Diagnostic Test

Diagnostic Test

The need

Decreasing the lung cancer mortality rate is a clear unmet medical need today.

Lung cancer is the primary cause of cancer mortality in developed countries. Currently, almost 80% of lung cancers are detected at an advanced stage in which treatments have limited efficacy and survival rates are low (4.3% survival rate at 5-years if cancer has metastasized). However, detection of lung cancer at an early stage has the possibility of significantly reducing mortality with a greater chance of cure (the 5-year survival for localized cancer is 55%) [6]. Therefore, early diagnosis of lung cancer is crucial to reduce its mortality.

A suitable screening test has long been sought to accurately detect lung cancer at earlier stages, when treatments are more effective. First diagnosis only when disease has already reached the metastatic phase is the main reason for failure in treatment. Low dose computed tomography (LDCT) is effective in the early detection of lung cancer, providing higher resectability and long-term survival rates.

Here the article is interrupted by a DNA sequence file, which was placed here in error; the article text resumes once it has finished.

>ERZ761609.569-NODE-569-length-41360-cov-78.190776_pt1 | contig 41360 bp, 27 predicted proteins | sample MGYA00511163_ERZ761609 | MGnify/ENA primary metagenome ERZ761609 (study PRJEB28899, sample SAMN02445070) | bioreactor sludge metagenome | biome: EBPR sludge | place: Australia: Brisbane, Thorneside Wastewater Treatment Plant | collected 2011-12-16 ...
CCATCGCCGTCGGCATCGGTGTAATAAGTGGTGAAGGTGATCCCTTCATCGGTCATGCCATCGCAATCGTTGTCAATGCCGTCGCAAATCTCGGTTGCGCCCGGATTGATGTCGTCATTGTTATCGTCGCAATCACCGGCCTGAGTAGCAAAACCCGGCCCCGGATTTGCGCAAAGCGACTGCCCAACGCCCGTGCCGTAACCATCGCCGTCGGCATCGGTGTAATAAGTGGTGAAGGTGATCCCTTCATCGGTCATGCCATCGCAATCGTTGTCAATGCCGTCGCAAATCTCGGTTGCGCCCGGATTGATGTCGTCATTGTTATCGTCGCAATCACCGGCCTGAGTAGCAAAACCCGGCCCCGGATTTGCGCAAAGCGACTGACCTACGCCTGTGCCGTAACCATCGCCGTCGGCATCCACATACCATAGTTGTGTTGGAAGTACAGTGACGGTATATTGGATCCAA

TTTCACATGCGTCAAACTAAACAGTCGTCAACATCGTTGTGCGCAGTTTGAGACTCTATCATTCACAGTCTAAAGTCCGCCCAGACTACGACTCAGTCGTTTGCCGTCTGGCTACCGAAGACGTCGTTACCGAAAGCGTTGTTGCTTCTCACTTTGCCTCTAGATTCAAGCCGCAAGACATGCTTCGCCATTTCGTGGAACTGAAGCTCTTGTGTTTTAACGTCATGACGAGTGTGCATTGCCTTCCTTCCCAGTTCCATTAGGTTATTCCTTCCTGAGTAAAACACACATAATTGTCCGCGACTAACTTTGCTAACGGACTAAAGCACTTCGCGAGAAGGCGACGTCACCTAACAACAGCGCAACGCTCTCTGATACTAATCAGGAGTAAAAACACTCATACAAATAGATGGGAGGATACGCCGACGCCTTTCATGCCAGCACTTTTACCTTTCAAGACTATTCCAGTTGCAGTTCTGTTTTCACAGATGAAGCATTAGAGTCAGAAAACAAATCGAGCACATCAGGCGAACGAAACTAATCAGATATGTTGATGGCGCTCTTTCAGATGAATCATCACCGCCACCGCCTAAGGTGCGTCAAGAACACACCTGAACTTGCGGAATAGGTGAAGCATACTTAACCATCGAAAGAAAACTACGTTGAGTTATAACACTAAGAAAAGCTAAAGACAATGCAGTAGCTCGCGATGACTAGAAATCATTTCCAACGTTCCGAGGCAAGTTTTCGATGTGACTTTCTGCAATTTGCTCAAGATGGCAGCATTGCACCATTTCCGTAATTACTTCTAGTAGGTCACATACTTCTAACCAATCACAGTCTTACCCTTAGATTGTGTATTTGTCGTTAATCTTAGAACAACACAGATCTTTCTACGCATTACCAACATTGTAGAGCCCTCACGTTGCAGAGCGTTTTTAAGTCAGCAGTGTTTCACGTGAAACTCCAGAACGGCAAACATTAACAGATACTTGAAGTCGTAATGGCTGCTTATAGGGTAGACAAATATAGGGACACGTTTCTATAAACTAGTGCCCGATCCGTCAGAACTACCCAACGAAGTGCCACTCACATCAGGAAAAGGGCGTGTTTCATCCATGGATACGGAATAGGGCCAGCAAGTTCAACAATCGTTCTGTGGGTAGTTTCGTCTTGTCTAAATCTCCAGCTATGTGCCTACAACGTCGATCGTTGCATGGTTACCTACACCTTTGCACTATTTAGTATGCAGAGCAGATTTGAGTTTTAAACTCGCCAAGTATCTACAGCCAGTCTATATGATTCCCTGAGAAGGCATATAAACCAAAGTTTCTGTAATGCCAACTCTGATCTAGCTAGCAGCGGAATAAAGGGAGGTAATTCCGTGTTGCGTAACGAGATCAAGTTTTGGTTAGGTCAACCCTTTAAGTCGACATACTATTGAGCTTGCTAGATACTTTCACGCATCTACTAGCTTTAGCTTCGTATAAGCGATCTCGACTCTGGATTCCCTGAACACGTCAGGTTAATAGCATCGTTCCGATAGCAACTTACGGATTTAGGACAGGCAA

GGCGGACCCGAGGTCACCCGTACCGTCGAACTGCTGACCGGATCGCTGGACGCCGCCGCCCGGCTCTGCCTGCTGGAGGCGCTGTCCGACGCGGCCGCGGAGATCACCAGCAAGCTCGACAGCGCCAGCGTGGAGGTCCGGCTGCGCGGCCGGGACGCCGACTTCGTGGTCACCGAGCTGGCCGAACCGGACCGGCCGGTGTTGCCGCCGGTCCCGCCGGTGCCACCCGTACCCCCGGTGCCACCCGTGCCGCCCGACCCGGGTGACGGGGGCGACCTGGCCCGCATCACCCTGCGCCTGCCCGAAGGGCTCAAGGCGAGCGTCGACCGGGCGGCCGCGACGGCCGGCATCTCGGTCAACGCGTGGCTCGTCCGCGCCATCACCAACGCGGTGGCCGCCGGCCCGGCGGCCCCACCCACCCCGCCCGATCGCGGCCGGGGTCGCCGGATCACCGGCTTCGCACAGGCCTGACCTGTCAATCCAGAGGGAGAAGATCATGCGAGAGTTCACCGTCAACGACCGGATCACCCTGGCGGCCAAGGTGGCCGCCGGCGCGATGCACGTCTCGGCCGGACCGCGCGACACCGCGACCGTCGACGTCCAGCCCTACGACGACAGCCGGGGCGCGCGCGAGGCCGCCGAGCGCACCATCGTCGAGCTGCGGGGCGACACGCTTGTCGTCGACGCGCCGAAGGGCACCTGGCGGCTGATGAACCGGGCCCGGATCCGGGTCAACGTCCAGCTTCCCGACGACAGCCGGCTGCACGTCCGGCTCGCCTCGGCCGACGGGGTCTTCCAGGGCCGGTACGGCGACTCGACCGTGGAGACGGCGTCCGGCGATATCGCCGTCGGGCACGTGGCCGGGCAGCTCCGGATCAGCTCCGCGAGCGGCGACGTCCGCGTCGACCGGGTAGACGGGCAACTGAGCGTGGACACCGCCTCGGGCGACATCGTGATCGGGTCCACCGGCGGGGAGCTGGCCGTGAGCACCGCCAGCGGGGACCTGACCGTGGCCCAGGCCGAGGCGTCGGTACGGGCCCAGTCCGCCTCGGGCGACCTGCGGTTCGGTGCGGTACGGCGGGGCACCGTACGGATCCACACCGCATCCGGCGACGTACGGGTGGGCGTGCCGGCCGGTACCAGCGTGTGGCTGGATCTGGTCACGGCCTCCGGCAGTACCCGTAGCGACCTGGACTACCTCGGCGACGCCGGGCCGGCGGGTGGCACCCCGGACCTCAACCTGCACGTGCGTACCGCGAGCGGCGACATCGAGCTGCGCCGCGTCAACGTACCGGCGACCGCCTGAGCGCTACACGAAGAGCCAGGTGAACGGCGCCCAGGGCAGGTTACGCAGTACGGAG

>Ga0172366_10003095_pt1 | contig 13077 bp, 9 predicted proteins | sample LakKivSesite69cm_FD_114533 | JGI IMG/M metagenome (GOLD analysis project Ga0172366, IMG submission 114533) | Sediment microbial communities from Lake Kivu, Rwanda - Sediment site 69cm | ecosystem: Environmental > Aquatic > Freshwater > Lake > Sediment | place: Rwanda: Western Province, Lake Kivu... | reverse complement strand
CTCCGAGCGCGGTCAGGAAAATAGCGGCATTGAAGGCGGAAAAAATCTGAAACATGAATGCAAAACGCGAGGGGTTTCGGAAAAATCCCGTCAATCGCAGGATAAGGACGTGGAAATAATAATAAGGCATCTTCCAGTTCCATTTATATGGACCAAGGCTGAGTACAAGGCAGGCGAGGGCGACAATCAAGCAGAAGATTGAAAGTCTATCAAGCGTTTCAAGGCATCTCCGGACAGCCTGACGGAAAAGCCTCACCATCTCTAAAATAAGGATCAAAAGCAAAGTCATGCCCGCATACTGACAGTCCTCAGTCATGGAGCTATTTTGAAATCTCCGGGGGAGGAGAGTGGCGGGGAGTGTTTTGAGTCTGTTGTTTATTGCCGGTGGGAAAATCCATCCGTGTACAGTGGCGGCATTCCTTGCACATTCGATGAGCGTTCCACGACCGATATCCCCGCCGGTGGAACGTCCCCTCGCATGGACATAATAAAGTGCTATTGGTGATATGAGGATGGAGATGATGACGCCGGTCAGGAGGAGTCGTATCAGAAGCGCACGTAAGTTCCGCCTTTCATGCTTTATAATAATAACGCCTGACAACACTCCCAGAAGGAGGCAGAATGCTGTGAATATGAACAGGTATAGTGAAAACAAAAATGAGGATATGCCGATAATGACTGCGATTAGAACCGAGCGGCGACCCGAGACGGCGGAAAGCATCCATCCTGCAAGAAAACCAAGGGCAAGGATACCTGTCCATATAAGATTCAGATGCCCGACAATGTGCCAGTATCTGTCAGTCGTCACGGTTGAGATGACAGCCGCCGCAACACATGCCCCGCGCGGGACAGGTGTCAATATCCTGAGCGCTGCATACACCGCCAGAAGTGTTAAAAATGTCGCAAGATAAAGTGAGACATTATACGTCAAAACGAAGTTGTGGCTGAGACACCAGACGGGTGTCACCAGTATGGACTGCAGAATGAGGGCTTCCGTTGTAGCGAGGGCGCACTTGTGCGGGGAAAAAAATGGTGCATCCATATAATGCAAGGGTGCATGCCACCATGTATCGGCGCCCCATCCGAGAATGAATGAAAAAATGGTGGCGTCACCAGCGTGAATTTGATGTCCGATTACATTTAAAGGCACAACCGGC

While annual screening using imaging tests is expected to save many lives through early detection, it also finds many indeterminate pulmonary nodules (IPNs) lesions that can’t be defined as benign or cancerous. It has raised concerns that many patients will be unnecessarily subjected to invasive, risky and expensive procedures, including fine-needle biopsy and surgery, just to get a diagnosis.

The test

DiagnoLung is a non-invasive signature (plasma-based) that can be used for Non-Small Cell Lung Cancer (NSCLC) diagnosis and as a tool for high-risk screening population. It is an ELISA-three-protein based test, addressing those individuals under low dose computed tomography screening to avoid false positive nodules in the images. The test intends to decrease the high false positive rate in screening; identifying persons with malignant IPN who should undergo more rigorous and invasive diagnostic evaluation and confirm diagnosis of lung cancer.


Bibliography

  • 6. KSEER Cancer Statistics 2006-2012

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